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Leave Your Sleep (2CD)
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'This album captures so many magical moments, the best times I've ever had as a musician,' declares singer-songwriter Natalie Merchant of 'Leave Your Sleep,' her ambitious, two-disc Nonesuch debut. Merchant, celebrated solo artist and one-time voice of 10,000 Maniacs, took on what could have been a daunting task: she's adapted 19th and 20th century British and American poetry - well-known and obscure works, anonymous rhymes, children's lullabies, all of it timeless
material full of direct emotion - and fashioned new songs from these words. Among the poets she chose were Robert Graves, Charles Manley Hopkins, Edward Lear, Ogden Nash, and Robert Louis Stevenson. The project, five years in the making, has clearly had a liberating effect on Merchant. Never has she sounded so free-spirited, so full of musical
adventure, whether backed by small jazzy combos or elegant chamber ensembles. The tracks she's created range from exotic ('The King of China's Daughter') to earthy ('Peppery Man'), soothing ('I Saw A Ship A-Sailing') to swinging ('The Janitor's Boy'), mischievous ('It Makes A Change') to moving ('Spring and Fall'). The string arrangements are particularly
stirring, recalling Joshua Rifkin's now-classic work on Judy Collins' 'Wildflowers.'
There's plenty of child-like wonder, counterbalanced with grown-up sophistication. Says Merchant, 'It was an exciting, new approach for me to work with rhythm and rhyme schemes created by other writers. The poems inspired vastly different musical settings with their themes that ranged from humorous and absurd to tragic, romantic, and deeply spiritual. Over the course of three years I wrote 40 of these poem-songs and 30 were eventually recorded.'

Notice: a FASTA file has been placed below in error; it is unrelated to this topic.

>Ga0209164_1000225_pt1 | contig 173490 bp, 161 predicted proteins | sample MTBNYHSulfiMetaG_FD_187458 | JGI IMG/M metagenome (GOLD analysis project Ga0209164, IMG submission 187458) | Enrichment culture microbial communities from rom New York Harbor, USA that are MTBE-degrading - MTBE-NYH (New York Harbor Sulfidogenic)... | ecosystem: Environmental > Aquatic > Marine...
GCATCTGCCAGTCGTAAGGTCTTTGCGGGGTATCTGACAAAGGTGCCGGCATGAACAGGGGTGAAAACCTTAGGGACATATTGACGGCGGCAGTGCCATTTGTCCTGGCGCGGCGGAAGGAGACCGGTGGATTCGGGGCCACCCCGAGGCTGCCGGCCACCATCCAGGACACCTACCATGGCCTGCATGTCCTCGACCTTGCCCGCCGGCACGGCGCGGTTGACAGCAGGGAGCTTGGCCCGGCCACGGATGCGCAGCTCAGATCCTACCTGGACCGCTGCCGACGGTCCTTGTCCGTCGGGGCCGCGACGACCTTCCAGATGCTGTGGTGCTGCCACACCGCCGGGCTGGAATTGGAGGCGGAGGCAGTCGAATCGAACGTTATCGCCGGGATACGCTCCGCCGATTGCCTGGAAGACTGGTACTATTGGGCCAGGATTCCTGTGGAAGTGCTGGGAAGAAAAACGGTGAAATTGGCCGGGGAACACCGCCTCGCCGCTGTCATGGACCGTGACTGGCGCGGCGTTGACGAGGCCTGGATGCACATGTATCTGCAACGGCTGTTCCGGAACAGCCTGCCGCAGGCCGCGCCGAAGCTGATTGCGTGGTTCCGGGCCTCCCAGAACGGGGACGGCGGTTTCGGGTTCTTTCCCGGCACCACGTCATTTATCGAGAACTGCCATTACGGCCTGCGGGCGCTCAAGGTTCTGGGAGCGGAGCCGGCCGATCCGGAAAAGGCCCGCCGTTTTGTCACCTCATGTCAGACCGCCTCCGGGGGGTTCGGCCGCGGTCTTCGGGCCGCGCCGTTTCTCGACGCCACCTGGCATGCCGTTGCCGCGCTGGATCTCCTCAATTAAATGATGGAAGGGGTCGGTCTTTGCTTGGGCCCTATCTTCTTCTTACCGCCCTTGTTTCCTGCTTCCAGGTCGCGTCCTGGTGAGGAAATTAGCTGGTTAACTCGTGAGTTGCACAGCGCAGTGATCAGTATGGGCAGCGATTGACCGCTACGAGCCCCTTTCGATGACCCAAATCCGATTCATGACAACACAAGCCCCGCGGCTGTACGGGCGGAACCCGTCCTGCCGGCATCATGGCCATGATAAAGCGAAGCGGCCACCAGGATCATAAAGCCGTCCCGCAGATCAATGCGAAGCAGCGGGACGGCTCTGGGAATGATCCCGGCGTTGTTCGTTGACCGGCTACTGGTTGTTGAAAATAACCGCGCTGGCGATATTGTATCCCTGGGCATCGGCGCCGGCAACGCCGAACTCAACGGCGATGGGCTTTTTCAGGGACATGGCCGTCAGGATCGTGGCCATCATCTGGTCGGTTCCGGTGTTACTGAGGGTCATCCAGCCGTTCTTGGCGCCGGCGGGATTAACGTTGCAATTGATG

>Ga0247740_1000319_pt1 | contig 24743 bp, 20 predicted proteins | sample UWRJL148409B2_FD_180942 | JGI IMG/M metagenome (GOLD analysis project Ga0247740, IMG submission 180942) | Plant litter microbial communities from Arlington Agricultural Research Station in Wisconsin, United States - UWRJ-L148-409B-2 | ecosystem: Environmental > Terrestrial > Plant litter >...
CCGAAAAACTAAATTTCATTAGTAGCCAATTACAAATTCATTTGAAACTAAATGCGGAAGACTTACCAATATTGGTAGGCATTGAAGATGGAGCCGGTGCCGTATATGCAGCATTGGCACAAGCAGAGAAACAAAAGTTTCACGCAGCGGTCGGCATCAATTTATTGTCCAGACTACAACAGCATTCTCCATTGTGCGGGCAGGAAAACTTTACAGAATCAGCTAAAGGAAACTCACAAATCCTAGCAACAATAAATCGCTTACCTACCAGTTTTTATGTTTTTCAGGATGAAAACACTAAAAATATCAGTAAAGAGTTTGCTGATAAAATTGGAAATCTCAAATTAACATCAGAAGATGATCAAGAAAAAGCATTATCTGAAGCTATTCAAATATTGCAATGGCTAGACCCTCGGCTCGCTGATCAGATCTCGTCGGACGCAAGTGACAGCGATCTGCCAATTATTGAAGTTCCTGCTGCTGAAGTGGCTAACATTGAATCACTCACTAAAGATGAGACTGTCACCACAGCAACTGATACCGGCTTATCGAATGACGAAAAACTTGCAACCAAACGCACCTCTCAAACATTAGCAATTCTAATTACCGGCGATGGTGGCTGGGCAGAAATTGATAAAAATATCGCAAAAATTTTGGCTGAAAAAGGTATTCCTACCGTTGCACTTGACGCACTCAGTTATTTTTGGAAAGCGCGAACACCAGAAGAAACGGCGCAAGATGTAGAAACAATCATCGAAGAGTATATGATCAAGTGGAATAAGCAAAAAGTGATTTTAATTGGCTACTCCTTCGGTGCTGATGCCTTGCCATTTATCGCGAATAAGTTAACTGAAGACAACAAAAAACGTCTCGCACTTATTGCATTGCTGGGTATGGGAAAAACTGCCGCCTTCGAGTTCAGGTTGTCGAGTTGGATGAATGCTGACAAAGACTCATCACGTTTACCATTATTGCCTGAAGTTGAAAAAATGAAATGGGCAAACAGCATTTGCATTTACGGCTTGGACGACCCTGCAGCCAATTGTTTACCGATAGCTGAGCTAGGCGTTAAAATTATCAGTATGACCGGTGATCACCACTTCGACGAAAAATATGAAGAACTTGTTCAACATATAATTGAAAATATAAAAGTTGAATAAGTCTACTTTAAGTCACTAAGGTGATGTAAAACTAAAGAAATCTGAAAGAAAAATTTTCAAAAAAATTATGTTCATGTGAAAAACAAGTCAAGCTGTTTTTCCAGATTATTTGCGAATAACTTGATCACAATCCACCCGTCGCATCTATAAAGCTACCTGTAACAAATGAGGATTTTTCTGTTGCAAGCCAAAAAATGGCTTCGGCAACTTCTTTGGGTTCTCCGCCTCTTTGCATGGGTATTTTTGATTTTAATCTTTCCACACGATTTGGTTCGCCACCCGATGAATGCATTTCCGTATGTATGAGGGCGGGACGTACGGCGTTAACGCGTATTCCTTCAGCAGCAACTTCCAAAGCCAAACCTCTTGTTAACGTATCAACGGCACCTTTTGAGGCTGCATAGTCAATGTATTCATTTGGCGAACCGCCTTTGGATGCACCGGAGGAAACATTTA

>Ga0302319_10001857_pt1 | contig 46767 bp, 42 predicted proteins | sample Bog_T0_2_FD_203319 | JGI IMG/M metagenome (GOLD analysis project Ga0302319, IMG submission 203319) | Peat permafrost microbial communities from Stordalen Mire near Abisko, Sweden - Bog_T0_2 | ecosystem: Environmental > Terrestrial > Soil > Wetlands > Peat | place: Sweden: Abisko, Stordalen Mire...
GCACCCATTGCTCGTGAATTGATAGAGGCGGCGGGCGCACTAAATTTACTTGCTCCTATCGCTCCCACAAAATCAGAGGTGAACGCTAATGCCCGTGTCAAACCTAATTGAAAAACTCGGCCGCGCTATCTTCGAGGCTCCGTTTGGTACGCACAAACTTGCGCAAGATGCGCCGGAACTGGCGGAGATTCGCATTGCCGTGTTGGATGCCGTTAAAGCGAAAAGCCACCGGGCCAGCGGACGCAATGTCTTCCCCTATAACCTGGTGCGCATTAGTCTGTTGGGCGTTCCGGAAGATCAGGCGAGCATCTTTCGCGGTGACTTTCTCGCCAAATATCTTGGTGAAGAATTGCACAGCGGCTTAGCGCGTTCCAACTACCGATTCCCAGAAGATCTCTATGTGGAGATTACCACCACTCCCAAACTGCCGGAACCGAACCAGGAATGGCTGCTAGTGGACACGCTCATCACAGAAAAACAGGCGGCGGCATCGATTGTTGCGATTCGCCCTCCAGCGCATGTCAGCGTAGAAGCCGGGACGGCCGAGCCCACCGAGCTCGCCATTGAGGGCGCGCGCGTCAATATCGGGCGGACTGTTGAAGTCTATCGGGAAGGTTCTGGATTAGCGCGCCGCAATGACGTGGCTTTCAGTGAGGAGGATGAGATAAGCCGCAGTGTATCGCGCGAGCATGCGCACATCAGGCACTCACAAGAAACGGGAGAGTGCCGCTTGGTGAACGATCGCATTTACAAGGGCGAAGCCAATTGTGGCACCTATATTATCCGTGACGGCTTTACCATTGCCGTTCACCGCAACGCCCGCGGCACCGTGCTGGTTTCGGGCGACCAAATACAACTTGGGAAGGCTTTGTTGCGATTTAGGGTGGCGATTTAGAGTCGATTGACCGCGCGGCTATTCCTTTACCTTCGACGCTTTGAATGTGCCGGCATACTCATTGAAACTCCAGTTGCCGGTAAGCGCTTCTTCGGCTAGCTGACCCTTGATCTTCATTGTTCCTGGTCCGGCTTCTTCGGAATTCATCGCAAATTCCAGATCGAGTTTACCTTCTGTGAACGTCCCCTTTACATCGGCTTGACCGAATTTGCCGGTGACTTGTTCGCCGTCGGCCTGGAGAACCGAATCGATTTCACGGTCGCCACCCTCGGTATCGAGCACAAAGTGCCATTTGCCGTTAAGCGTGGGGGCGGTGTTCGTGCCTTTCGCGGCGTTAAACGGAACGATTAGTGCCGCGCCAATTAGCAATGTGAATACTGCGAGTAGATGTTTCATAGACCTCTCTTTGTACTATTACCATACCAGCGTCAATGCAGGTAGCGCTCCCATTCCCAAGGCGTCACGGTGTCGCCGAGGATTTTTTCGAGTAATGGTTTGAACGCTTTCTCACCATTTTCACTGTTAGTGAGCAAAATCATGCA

Merchant co-produced 'Leave Your Sleep' with Venezuelan musician-composer Andres Levin, a frequent collaborator of David Byrne and Arto Lindsay, and one of the creators of the eclectic Red Hot charity series. Over the course of a year's worth of exhilarating, musically shape-shifting sessions, they drew upon no less than 125 musicians from the varied worlds
of, among other things, Cajun, country, jazz, chamber music, R&B, Celtic, and reggae. The revitalized Merchant explains, 'I called on old friends and approached many new musicians I only knew through admiring their work... The sessions were recorded in live ensemble workshop settings that captured pure and authentic sounds played with incredibly fresh and
'Leave Your Sleep' is an inspired return for Merchant, her first studio album in six years - an effort long awaited by her considerable fan base. It also marks her 25th year as a uniquely successful major-label artist, one whose work has consistently enjoyed equal measures of commercial and critical success. Though she has regularly lent her talents over the last few years to the many nonprofit causes she supports, Merchant has actively returned to the concert stage in recent months, previewing material from 'Leave Your Sleep,' on a series of dates in England and continental Europe. A full U.S. tour is being planned for summer 2010.
Top customer reviews
The first thing you notice is the book, beautifully printed on lavish paper, containing all of the lyrics (poems, actually) and brief biographical essays about the featured poets.
Then, more important, there's the music.